There are lots of books out there that intimidate me. Ulysses by James Joyce, for example. Rather than struggle through a book, I decided to interpret this as intimidating content. The Smartest Kids in the World is by journalist Amanda Ripley, who weaves the stories of three American Exchange students with data and analyses of different education systems that are considered more successful than US schools by certain measures. It was fascinating. What I took away: we (Americans) have a different set of values that do not necessarily include success in school. Other successful education systems have become more successful (as measured by test scores) by improving teacher education: making the process more rigorous and prestigious. Imagine that. Countries that revere teachers have more successful educational outcomes. But, alas, correlation is not causation, and I think our school system (where I live, anyways) is pretty darn good.

Other books that I read in 2016 that intimidated me: Enrique's Journey: The story of a boy's dangerous odessy to to reunite with his mother by Sonia Nazario and I am Malala: How One Girl Stood Up for Education and Changed the World by Malala Yousafzai

Reflecting upon these 3 books, one could draw the conclusion that I am largely intimidated by nonfiction (probably not untrue).

12. A book you've already read at least once: Smile by Raina Telgemeier

This book just makes me happy. It is an autobiographical work by Raina Telgemeier. She has to have painful dental and orthodontia work as an adolescent, and the story centers around these experiences. Telgemeier is about my age, so it spoke to me (New Kids on the Block Tickets and Caboodles, anyone?). I do have to say kids/preteens/teens LOVE this book, so it's not just people who are 35ish. Telgemeier captures adolescence so perfectly. This is also one of the first graphic novels I read that made me want to read more graphic novels. I highly recommend this book to nearly anyone.

Other books I read this year that fit this category: Will Grayson, Will Grayson by John Green and David Levithan (I wrote about it here) and Speak by Laurie Halse Anderson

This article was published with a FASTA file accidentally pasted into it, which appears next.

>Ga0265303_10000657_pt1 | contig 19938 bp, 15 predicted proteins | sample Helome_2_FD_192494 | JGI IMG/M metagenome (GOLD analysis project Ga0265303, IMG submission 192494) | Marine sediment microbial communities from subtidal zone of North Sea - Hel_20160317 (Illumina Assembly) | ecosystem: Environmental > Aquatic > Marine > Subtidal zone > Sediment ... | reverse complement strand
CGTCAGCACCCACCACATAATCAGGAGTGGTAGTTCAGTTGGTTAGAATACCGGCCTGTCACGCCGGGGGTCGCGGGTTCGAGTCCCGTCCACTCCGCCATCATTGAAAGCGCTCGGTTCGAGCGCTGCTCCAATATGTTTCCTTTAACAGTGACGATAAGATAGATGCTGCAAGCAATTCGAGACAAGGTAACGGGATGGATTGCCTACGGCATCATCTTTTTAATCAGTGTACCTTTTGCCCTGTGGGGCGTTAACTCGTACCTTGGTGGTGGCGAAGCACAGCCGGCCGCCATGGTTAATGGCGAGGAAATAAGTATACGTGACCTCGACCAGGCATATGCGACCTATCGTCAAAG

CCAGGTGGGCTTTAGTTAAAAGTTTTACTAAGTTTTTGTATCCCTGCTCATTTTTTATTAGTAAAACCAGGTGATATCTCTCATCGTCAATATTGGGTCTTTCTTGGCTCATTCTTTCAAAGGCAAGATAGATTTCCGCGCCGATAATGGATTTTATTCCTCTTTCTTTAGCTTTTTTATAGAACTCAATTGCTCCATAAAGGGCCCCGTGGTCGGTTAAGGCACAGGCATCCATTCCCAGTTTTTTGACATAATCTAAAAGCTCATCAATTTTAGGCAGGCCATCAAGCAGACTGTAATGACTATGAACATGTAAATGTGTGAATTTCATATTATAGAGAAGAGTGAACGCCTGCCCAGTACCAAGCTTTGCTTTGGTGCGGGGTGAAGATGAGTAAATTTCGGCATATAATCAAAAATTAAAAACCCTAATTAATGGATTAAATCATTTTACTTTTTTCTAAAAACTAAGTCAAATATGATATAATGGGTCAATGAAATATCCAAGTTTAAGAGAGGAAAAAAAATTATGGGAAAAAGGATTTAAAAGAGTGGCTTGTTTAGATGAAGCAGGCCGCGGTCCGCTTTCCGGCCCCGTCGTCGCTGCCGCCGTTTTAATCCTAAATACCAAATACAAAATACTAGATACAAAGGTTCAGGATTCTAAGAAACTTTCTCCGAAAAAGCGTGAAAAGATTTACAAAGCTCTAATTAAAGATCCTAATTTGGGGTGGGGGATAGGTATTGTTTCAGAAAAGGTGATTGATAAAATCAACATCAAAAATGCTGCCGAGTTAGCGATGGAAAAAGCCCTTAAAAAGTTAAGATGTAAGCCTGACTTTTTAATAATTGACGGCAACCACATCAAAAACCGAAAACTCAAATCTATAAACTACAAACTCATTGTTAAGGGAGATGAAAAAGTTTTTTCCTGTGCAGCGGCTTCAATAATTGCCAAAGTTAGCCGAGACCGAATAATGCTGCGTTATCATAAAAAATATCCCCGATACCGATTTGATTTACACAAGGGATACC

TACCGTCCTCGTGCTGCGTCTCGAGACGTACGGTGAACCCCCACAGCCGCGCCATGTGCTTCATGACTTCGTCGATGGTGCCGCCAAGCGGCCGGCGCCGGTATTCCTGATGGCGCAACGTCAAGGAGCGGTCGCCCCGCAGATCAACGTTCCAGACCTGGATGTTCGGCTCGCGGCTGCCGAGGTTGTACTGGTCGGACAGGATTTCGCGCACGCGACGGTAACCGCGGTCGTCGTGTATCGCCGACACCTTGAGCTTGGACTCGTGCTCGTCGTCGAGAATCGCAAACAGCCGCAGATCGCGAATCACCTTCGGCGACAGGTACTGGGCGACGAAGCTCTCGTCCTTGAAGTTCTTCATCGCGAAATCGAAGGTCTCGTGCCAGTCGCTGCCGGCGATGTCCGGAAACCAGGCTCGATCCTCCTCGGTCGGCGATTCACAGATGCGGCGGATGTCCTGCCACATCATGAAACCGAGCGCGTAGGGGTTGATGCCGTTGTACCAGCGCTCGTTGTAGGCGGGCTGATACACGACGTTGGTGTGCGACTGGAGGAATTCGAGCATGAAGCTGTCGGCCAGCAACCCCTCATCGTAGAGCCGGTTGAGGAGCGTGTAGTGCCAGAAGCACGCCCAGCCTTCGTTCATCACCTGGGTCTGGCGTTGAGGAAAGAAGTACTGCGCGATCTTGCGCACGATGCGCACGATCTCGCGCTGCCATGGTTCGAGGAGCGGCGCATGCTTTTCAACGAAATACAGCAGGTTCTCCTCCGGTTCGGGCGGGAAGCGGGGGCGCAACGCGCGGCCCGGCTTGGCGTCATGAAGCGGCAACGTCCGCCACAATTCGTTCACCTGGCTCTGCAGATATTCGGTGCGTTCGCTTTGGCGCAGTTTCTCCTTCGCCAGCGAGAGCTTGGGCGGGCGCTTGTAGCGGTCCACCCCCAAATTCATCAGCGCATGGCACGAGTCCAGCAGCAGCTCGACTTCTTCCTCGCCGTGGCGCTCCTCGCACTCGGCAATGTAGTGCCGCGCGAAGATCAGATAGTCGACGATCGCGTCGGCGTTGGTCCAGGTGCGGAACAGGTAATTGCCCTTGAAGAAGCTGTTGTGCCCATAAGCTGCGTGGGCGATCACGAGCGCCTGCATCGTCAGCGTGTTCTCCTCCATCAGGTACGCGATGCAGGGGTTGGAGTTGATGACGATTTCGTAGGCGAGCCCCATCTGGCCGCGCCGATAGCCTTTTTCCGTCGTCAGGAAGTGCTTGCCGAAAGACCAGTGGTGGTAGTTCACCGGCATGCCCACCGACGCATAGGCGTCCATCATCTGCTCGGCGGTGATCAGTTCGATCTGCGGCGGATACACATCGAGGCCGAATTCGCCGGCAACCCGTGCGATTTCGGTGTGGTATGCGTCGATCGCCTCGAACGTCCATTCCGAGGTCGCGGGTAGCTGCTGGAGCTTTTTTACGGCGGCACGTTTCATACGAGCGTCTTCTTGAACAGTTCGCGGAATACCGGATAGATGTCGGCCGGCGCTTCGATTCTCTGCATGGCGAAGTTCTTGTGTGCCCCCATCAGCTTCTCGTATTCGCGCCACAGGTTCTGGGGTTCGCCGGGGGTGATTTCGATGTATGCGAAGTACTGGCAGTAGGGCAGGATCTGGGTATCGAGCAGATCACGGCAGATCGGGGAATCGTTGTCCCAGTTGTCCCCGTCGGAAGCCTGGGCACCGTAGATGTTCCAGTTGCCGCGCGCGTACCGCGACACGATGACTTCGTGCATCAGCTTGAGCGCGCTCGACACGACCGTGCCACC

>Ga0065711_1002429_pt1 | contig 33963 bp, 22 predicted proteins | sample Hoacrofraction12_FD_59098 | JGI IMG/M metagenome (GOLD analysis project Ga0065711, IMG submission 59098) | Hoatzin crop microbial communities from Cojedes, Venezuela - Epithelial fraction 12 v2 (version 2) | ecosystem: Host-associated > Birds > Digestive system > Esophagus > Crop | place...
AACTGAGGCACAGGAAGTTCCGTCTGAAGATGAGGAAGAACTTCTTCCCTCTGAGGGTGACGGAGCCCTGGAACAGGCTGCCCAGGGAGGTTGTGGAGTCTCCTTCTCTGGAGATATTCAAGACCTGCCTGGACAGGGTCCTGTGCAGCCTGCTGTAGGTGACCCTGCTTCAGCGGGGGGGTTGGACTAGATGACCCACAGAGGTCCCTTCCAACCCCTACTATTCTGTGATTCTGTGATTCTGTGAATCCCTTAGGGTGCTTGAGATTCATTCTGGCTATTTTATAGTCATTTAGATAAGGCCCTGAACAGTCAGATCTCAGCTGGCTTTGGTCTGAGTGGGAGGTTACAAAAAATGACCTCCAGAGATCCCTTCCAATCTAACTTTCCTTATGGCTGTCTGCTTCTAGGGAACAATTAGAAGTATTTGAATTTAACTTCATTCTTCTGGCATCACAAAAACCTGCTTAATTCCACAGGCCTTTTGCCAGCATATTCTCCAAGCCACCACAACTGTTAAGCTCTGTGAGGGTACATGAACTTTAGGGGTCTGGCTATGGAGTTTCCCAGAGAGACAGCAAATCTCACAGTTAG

So I read at least 12 books that fit these 12 categories and mentioned a few more titles I read in 2016. I actually read more than what I listed here, for work, book clubs, etc. I thought about listing them all, but that intimidated me. Plus, it would take time away from reading more. I do get asked a lot when I find the time to read, and the truth is, I read mostly in the morning while I drink my coffee (between 5 & 6 am). So I read 30 minutes to an hour a day, on average. That amounts to anywhere between 182 and 365 hours a year (I don't keep strict track), so even if it took me 10 hours to read a book (it usually doesn't), I'm on track to read at least 18 books a year. I listed 22 books here and probably read at least a dozen others. Another trick besides early morning reading: I watch less TV than I read. So I watch less than an 30 minutes of TV a day, on average. Not kidding. Sometimes I watch 90 minutes a day (think Gilmore Girls revival), and sometimes I go days without watching any. I do not read books at work, contrary to what many people think about what librarians do all day. I do read for work, but mostly academic articles, excerpts from books, literary analyses, etc. You are very unlikely to find me with a book in hand at my desk.

I don't know if I'll participate in a 2017 Reading Challenge, but I do know I will continue to read for work and for pleasure. I hope you do, too!

Thursday, November 17, 2016

World Pancreatic Cancer Awareness Day

Today I wear purple for pancreatic cancer awareness day; slacktivism at its finest. Since medical research isn't my thing, I donated to the Pancreatic Cancer Awareness Network ( and encourage you to do the same. Why, you ask? I technically had pancreatic cancer at the ripe old age of 33. It was and is a big deal in my life. I got the "good" pancreatic cancer, but it is a diagnosis that I can't forget, as it's not unheard of to show up again 5, 10, or even 15 years after curative surgery. Thankfully this is not what usually happens, but it can, so I see an oncologist regularly and will probably continue to do so for the rest of my life. My life is different now, and nearly two years later I acknowledge that I'm better because of that experience. At the very least, I appreciate being alive every single day in a way that I could not have fathomed before. I am one of the lucky ones who is still here to help spread awareness and hopefully garner more funds to work towards better survival rates (they're still pretty dismal, though improving). And, maybe someday, an actual cure or prevention strategy. Thank you for reading, and I wish you peace and health, today and every day.